I wanted to password protect a directory on my web site. I know the general process, but apparently, the account with the hosting I have doesn’t have telnet access (at least with the package I pay for). Is there a way for me to locally create a .htpasswd file to upload to the website that would work? I have a Mac, so I tried going to terminal, using the the htpasswd command to create a .htpasswd file, but when I uploaded it to my server, the user/password combination didn’t work. I didn’t double check my work, but I’m just assuming that different servers have a different way of generating the hash? Is there a way around this?
A little bit more info is needed, is this a dedicated server or a shared hosting plan?
Can you mention the hosting company?
You can create an .htaccess file using a plain text editor that doesn’t use word wrap.
MS Word or Notepad do insert special ASCII codes. The .htaccess and .htpasswd will have special characters added then and that will make the file useless.
It’s abac.com (aplus.net). I can create the .htaccess file fine. I made a text file named .htaccess with the path to the .htpasswd file (that I created using the Mac terminal), but the login-password combo didn’t work. In other words, I got the login/password screen, just the combo I assigned didn’t work. Are there different .htpasswd files created depending on whether, say, you’re using an Apache server vs something else?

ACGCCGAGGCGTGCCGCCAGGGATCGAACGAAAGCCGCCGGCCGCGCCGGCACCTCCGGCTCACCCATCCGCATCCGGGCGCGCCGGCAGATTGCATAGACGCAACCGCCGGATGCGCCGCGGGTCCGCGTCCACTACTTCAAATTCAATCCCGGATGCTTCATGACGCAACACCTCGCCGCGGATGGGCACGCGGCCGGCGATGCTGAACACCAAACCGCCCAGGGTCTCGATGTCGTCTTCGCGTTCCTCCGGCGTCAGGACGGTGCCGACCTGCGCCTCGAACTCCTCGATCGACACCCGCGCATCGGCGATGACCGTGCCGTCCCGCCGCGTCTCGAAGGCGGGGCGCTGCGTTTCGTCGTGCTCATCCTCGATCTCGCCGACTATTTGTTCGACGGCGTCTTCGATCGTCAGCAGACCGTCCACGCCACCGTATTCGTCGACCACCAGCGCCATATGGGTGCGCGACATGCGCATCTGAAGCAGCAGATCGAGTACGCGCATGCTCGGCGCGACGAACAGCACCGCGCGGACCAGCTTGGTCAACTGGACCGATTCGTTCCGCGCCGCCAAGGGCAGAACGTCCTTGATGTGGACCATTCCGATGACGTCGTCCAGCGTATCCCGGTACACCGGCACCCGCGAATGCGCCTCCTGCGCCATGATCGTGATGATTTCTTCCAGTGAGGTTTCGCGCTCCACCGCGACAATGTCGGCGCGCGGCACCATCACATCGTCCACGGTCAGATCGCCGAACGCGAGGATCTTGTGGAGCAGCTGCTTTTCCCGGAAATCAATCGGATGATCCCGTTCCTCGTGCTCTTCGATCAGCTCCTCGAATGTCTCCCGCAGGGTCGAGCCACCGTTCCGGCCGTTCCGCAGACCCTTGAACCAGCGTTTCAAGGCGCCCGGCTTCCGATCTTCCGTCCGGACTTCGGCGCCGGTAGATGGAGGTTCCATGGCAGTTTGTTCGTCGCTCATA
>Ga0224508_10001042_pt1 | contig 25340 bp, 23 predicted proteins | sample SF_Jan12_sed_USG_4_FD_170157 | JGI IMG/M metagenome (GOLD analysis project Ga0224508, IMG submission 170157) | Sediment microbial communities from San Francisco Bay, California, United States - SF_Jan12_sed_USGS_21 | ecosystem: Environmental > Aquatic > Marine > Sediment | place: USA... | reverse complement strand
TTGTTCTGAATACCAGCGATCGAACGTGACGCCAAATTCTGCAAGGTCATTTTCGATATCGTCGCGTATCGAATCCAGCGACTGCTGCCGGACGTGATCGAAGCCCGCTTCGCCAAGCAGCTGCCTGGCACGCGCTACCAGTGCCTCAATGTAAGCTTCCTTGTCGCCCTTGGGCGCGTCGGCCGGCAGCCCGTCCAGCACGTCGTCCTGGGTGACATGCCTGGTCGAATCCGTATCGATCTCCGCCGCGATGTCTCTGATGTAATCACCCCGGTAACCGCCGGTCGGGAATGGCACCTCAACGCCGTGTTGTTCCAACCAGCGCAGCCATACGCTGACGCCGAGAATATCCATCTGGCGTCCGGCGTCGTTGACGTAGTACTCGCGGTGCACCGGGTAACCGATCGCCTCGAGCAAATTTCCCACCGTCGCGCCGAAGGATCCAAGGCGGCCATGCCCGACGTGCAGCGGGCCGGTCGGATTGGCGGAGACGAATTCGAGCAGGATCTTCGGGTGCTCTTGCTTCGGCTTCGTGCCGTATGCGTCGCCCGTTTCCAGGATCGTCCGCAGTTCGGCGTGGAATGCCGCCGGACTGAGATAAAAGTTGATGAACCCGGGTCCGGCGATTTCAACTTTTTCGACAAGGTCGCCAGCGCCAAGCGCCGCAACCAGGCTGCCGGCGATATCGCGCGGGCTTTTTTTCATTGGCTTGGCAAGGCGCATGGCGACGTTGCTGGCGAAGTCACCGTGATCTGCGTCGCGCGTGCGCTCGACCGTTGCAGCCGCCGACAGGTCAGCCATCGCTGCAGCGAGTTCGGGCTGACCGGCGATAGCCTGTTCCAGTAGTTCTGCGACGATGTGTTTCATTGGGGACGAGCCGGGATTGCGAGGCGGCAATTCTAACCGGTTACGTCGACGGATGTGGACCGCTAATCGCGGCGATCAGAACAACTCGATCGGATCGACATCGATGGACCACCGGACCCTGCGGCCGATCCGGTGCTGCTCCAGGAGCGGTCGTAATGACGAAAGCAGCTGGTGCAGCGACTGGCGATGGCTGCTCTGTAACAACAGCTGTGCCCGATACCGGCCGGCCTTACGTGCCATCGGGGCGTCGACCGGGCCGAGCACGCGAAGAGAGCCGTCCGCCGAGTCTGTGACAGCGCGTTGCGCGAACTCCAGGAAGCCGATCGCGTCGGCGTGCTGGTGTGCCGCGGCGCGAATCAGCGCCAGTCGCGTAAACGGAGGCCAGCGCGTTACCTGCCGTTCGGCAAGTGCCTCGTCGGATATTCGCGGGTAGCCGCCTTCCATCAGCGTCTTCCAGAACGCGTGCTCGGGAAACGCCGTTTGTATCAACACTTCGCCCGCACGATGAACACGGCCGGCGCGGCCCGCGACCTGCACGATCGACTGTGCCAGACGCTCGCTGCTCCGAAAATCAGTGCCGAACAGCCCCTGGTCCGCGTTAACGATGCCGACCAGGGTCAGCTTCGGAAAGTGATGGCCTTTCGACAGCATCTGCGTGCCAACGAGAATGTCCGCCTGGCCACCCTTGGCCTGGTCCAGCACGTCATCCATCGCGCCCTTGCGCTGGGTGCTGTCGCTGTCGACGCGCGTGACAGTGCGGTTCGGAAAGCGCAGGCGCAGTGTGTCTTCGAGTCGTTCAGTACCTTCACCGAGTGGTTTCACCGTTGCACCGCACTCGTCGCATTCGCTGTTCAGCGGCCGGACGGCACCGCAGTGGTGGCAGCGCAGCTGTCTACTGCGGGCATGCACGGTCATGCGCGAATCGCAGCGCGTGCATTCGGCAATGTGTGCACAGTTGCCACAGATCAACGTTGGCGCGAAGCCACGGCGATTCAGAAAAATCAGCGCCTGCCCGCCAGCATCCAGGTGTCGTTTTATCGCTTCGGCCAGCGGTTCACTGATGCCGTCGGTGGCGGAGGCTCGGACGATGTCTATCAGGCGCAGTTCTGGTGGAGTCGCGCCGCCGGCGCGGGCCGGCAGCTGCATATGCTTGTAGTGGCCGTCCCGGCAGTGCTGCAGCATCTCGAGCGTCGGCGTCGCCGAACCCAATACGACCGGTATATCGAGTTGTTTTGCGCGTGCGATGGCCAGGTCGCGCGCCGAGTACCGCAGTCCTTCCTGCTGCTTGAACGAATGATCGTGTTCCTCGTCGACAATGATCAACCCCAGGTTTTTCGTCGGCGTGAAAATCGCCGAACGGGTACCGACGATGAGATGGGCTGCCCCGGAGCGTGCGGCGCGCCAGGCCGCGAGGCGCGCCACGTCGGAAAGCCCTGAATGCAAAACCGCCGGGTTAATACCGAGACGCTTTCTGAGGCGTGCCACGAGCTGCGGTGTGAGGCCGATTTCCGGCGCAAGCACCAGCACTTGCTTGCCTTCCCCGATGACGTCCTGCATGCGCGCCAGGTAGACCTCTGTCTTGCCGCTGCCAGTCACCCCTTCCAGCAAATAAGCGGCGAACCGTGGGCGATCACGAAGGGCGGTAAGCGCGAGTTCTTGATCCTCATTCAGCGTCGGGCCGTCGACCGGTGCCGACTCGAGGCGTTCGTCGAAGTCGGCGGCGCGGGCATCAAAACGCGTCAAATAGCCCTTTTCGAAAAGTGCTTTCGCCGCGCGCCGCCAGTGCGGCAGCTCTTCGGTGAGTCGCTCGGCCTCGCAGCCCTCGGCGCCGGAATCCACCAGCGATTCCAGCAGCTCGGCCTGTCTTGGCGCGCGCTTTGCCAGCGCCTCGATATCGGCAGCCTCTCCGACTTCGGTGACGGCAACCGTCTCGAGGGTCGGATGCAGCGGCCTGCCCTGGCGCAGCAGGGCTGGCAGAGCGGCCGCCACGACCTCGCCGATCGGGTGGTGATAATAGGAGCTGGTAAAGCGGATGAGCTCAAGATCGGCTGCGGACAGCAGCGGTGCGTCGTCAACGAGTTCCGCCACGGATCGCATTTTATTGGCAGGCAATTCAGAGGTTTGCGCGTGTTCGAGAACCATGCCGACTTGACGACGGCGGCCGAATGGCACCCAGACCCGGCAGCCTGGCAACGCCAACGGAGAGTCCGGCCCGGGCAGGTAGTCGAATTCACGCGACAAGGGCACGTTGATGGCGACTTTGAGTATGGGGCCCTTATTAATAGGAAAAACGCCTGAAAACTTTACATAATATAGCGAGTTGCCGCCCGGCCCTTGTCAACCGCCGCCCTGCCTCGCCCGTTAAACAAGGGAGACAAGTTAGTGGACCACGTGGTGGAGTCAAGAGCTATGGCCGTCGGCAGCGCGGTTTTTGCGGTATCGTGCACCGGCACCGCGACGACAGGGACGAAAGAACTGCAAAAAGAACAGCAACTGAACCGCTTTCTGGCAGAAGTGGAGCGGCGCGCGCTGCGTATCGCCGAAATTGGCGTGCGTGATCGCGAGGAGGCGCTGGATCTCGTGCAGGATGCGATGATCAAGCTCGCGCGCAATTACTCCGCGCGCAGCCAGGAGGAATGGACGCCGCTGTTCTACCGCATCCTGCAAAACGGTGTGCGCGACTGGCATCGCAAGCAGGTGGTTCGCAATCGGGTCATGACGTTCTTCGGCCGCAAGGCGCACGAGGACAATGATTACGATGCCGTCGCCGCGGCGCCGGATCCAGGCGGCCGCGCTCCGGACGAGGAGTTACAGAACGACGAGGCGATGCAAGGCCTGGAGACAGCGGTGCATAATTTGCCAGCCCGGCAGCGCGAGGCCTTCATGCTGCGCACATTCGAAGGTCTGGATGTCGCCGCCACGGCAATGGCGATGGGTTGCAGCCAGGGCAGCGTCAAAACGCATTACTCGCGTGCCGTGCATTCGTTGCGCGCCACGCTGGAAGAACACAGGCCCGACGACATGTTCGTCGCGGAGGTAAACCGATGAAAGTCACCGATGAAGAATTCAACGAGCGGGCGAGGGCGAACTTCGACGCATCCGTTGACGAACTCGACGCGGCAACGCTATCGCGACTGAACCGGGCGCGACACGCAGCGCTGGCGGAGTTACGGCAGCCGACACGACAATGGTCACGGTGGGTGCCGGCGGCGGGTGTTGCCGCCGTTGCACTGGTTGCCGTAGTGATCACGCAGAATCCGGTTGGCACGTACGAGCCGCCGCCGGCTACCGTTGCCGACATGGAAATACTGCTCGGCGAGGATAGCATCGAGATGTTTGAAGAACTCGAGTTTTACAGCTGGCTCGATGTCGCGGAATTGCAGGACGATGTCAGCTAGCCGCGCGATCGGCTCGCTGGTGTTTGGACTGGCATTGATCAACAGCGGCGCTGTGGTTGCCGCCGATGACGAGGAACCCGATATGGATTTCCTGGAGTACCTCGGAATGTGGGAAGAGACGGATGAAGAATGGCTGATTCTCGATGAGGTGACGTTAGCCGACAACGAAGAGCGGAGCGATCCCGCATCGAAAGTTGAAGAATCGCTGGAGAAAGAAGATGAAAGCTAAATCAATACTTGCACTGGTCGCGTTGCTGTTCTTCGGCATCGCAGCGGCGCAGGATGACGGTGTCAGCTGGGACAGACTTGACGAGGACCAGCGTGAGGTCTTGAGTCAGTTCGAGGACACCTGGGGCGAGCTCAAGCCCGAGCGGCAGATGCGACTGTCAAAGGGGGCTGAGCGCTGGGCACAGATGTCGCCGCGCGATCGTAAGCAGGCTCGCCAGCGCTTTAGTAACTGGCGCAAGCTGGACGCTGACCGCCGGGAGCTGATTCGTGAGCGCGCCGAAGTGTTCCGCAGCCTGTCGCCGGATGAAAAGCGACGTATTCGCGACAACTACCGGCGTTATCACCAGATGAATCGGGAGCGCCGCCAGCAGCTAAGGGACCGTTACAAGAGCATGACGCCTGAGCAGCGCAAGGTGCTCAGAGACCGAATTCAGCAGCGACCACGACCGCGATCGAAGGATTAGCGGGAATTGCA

Darn, the aplus.net knowledge base works only for registered users,
Log in and search for the info on the path or absolute path on where to add .htaccess and .htpasswd.
Different hosting providers will have a slightly different way to set this, specially if you have a shared hosting plan. Good help centers will have examples for the coding you need to use and you do need to check if the hosting is Linux based or Windows based.
It is important to know what hosting you have because .htaccess is for apache servers and Unix\Linux is the preferred environment for it. You need to check if the hosting plan you have is a Windows or Linux one.
Here is some information from Apache: